Two of the those important events in 1831 had much in common. On January 1, 1831 William Lloyd Garrison (pictured here) started publishing his antislavery newspaper The Liberator in Boston. Garrison's clear and unabashed abolitionist views expressed in his press were not well received, even in the North. Eight months later, on August 21, Nat Turner led a group of slaves on a bloody rampage through Southampton County, Virginia. Turner and his band eventually killed at least 55 white men, women, and children before they were stopped by the Virginia militia. Turner initially escaped capture by hiding out, but he was caught on October 30, tired and then hanged on November 11. Many Southerners blamed Garrison and his newspaper for bringing abolitionist views to their slaves' knowledge and thus fomenting insurrection. Of course most slaves couldn't read and the circulation of The Liberator was not of much significance this early in its career, but nonetheless, such views were not to be tolerated in the slave states.
I was curious about what Garrison wrote in his paper concerning Nat Turner's rebellion. After doing a little searching I found an interesting passage from the September 3, 1831 issue of The Liberator that I thought I'd share.
"What we have long predicted,-at the peril of being stigmatized as an alarmist and declaimer,-has commenced its fulfilment. The first step of the earthquake, which is ultimately to shake down the fabric of oppression, leaving not one stone upon the other, has been made. The first drops of blood, which are but the prelude to a deluge from the gathering clouds, have fallen. The first flash of lightening, which is to ignite and consume, has been felt. The first wailings of bereavement, which is to clothe the earth in sackcloth, have broken upon our ears.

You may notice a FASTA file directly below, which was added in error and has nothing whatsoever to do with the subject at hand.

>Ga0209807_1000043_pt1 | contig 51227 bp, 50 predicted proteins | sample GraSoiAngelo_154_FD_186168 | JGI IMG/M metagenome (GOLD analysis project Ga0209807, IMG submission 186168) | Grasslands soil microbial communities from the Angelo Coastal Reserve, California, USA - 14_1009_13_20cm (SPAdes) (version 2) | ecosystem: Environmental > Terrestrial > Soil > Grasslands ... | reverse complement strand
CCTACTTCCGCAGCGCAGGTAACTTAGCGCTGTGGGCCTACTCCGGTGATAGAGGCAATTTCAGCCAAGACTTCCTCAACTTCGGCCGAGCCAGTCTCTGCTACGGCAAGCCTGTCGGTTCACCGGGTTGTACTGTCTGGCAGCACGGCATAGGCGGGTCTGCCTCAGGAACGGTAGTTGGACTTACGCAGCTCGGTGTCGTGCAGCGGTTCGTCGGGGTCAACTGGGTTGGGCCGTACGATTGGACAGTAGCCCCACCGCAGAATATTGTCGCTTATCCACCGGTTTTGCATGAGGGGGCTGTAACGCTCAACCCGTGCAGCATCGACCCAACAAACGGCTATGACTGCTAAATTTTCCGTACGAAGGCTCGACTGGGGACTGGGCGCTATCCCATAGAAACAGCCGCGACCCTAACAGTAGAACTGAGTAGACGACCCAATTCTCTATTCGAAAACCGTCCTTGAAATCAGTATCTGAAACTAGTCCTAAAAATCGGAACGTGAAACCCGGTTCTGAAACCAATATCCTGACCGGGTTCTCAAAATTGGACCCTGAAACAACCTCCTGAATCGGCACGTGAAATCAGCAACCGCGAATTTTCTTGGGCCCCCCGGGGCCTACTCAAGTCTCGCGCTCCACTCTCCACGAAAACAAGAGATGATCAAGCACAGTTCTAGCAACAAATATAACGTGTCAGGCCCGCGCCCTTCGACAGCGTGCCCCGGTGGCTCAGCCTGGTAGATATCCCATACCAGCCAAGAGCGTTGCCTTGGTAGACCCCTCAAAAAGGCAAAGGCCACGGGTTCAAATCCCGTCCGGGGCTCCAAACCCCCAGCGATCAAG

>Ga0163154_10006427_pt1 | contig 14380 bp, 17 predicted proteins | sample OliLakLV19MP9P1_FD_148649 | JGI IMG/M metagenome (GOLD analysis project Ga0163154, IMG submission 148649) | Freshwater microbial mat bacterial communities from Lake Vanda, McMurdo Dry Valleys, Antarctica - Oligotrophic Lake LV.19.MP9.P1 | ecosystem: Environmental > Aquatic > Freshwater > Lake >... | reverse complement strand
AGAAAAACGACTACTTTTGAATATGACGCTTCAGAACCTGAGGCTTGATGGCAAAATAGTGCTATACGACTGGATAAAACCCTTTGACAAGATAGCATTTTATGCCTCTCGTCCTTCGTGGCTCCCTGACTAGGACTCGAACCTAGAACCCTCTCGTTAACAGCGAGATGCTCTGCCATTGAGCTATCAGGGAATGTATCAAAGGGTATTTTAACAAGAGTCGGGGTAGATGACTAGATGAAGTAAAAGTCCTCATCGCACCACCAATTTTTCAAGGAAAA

In the first number of the Liberator, we alluded to the hour of vengeance in the following lines:
Wo if it come with storm, and blood, and fire,
When midnight darkness veils the earth and sky!
Wo to the innocent babe-the guilty sire-
Mother and daughter-friends of kindred tie!
Stranger and citizen alike shall die!
Red-handed Slaughter his revenge shall feed,
And havoc yell his ominous death-cry,
And wild Despair in vain for mercy plead-
While hell itself shall shrink and sicken at the deed!
Read the account of the insurrection in Virginia, and say whether our prophecy be not fulfilled. What was poetry-imagination-in January, is now bloody reality. 'Wo to the innocent babe-to mother and daughter!' Is it not true? Turn again to the record of the slaughter! Whole families have been cut off-not a mother, not a daughter, not a babe left. Dreadful retaliation! 'The dead bodies of white and black lying just as they were slain, unburied'-the oppressor and the oppressed equal at last in death-what a spectacle!"
Garrison ends his column with this sentence: "IMMEDIATE EMANCIPATION can alone save her from the vengeance of Heaven, and cancel the debt of ages."
Garrison and other abolitionists clearly saw that the only way to prevent further outrages such as Turner's rebellion was to immediately free the slaves. He believed that only more bloodshed could come from their continued enslavement. Garrison would again appear to be somewhat prophetic when one considers the loss of life that the Civil War would cost only 30 short years later.